As long as the students can add to the scenery with hail Satan signs posters and outfits.. my guess is the venue would suddenly be more obviously an imposition of religion on a supposedly free of religion venue.. it is the oppression of being corralled into the ‘standard’   – the norm – ‘the way it is’ – making sure anyone of different ideology feels marginalized

  • Karen L

    This shows a lack of imagination on the part of the judges.  As in, just imagine the school was holding graduation in a mosque.  Would it be OK?  Whether or not the court thinks it would be OK, clearly the community (assuming a typical majority Christian community) would be very upset, and I’m sure would quickly and successfully agitate for change.  

    If the judges can understand that, then they should be able to see why using a church is equally problematic.

    Karen

    • Adviser_Moppet_23

      Usually the way it goes. The christian majority doesn’t see a problem with holding public events in churches. It’s only when someone else’s religion gets the same treatment do they all of a sudden care about separation of church and state.

      • Austin

        Which is the most ridiculous, disgusting, hypocritical thing about christians. They’re so mentally unstable that they are literally unable to see anything other than the untruths they’ve been taught since they were old enough to retain information. The second someone suggests the ceremony be held in a religious setting that isn’t a church, there will be violence, riots, and lynchings from the masses of uneducated people that formerly shouted “equality!” while simultaneously bashing gays, atheists, and everyone from every other religion.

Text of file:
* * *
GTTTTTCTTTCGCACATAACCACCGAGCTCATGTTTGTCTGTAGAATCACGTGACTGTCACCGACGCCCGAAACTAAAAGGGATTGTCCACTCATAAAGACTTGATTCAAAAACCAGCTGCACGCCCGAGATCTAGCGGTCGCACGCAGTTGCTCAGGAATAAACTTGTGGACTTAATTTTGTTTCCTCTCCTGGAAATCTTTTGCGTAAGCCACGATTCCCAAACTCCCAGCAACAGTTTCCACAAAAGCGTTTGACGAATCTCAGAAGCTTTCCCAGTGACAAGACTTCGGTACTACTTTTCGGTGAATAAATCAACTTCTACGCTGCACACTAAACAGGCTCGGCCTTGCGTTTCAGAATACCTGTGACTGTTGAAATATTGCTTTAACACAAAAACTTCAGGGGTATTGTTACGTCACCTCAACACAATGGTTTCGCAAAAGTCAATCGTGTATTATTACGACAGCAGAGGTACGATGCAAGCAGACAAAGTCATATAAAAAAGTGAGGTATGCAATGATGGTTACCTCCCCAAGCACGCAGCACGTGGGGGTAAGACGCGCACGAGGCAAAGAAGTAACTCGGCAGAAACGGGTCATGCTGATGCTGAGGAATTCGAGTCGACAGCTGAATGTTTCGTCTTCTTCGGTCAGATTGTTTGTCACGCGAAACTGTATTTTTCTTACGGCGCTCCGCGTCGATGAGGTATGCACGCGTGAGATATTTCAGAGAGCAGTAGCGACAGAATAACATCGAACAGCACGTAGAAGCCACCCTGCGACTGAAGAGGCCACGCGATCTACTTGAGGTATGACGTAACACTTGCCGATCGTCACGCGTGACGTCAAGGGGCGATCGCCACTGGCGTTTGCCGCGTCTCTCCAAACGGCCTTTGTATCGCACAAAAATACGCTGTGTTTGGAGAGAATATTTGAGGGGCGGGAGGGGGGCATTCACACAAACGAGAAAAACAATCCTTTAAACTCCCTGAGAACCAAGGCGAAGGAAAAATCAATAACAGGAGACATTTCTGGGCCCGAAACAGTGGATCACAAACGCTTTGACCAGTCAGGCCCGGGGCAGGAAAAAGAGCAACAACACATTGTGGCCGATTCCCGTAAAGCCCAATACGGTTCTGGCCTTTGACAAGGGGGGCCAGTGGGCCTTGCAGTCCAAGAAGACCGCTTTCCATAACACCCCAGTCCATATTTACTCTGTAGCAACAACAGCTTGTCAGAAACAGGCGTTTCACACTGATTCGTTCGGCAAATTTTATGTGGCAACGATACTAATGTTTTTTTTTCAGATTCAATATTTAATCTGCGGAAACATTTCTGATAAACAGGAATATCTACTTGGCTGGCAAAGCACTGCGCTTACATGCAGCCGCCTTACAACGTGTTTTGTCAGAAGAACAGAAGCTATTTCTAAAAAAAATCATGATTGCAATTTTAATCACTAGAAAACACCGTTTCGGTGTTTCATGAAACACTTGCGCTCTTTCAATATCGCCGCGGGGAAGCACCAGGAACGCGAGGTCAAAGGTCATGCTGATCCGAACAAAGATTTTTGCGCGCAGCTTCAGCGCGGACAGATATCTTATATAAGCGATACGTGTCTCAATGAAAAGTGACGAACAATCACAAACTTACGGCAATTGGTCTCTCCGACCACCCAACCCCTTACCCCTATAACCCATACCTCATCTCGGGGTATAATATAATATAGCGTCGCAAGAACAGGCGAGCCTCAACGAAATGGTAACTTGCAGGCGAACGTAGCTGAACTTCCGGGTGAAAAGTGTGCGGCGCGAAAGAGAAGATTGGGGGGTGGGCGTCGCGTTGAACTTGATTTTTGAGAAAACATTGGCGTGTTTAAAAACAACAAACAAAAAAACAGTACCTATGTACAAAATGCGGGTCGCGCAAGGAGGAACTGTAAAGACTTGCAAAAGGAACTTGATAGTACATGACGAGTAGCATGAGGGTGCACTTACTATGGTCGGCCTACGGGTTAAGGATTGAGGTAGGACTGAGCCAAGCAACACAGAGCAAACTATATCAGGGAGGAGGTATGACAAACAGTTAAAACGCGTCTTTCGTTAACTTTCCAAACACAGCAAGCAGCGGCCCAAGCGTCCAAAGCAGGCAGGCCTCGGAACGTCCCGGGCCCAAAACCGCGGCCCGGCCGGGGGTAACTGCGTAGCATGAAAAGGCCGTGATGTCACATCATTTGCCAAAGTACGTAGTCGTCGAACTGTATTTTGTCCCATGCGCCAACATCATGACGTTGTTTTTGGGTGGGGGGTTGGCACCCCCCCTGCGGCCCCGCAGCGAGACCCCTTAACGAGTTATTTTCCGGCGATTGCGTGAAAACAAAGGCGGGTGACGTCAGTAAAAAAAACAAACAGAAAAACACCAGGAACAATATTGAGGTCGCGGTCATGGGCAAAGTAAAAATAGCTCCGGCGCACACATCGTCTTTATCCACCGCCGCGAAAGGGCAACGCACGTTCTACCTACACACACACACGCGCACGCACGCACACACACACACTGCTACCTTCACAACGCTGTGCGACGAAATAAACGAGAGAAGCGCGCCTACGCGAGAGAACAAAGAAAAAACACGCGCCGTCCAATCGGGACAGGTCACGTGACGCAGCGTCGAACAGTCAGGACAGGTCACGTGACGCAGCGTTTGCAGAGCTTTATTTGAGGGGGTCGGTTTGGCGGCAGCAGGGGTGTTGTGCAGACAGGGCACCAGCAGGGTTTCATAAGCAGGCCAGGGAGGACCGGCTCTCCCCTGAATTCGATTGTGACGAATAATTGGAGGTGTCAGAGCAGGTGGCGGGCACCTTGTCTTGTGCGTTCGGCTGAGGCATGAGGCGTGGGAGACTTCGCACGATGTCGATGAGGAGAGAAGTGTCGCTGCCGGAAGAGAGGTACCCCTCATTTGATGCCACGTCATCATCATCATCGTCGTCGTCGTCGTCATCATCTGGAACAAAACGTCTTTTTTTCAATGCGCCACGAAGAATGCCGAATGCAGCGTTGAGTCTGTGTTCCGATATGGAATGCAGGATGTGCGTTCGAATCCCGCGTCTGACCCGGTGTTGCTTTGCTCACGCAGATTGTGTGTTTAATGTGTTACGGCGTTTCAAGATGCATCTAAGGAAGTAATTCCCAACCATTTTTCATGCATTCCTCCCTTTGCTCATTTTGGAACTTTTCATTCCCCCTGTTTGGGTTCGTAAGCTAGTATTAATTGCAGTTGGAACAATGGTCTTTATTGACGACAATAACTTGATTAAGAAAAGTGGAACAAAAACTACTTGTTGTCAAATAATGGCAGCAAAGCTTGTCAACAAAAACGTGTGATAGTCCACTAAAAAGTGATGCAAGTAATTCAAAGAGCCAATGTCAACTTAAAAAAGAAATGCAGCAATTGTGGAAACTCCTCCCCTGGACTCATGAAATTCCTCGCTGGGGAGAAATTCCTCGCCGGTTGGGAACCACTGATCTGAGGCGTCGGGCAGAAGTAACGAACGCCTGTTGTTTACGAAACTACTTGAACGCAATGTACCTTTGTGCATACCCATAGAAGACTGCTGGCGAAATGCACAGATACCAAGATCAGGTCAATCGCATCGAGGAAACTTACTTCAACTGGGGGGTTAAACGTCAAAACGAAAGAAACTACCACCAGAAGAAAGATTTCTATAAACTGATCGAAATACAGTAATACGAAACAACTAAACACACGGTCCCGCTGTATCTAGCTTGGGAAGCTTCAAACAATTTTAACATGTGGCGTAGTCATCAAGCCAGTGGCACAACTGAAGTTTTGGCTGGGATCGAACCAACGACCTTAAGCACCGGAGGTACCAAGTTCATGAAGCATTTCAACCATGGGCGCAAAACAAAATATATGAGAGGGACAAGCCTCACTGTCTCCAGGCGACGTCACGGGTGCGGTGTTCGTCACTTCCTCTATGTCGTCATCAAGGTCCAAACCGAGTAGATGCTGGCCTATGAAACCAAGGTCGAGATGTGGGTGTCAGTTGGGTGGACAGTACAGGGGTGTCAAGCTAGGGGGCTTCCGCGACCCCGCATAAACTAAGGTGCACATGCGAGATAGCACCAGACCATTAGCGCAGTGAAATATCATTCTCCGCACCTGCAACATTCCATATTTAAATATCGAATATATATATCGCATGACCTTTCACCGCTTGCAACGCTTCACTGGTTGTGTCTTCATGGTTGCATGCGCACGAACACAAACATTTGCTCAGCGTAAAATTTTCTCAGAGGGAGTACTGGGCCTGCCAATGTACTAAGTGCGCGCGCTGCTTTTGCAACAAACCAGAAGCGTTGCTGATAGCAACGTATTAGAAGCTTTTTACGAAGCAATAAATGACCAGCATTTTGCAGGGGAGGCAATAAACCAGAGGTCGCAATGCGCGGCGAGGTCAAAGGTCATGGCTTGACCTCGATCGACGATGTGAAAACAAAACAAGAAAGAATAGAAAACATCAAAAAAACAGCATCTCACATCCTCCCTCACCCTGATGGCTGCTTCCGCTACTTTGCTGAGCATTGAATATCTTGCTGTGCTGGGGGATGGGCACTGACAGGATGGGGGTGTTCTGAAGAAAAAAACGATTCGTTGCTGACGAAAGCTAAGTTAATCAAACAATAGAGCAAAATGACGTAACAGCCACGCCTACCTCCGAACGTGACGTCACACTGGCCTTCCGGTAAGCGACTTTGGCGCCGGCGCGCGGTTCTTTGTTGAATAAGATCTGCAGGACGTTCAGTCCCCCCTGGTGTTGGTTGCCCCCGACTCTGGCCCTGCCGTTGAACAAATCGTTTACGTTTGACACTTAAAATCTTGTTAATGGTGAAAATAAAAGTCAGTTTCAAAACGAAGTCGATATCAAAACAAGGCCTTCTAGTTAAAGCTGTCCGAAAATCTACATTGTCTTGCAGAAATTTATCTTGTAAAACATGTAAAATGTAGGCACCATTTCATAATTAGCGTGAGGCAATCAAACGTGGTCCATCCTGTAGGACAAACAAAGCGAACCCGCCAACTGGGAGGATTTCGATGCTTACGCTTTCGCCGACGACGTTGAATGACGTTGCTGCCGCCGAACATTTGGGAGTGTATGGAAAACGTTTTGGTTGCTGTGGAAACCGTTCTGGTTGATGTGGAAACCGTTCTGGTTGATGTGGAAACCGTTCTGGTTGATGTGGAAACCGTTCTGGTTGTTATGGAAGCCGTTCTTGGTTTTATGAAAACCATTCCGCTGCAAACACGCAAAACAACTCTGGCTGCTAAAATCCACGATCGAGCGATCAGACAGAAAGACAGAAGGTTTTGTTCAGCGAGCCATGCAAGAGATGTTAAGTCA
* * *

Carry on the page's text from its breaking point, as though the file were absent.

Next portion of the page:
• Karen L

    This shows a lack of imagination on the part of the judges.  As in, just imagine the school was holding graduation in a mosque.  Would it be OK?  Whether or not the court thinks it would be OK, clearly the community (assuming a typical majority Christian community) would be very upset, and I’m sure would quickly and successfully agitate for change.  

    If the judges can understand that, then they should be able to see why using a church is equally problematic.

    Karen

  • http://www.facebook.com/profile.php?id=1535286477 Roxane Farrell Murray

    Sometimes if you want to play, you end up in churches.  My last quilt guild met in one.  The funny thing was that it had a really awful stained glass window, and if you kind of squinted, it looked like Jesus was holding a quilting hoop–although I think it was just a vague, stupid draping of his robe.

  • http://religionsetspolitics.blogspot.com/ Joshua Zelinsky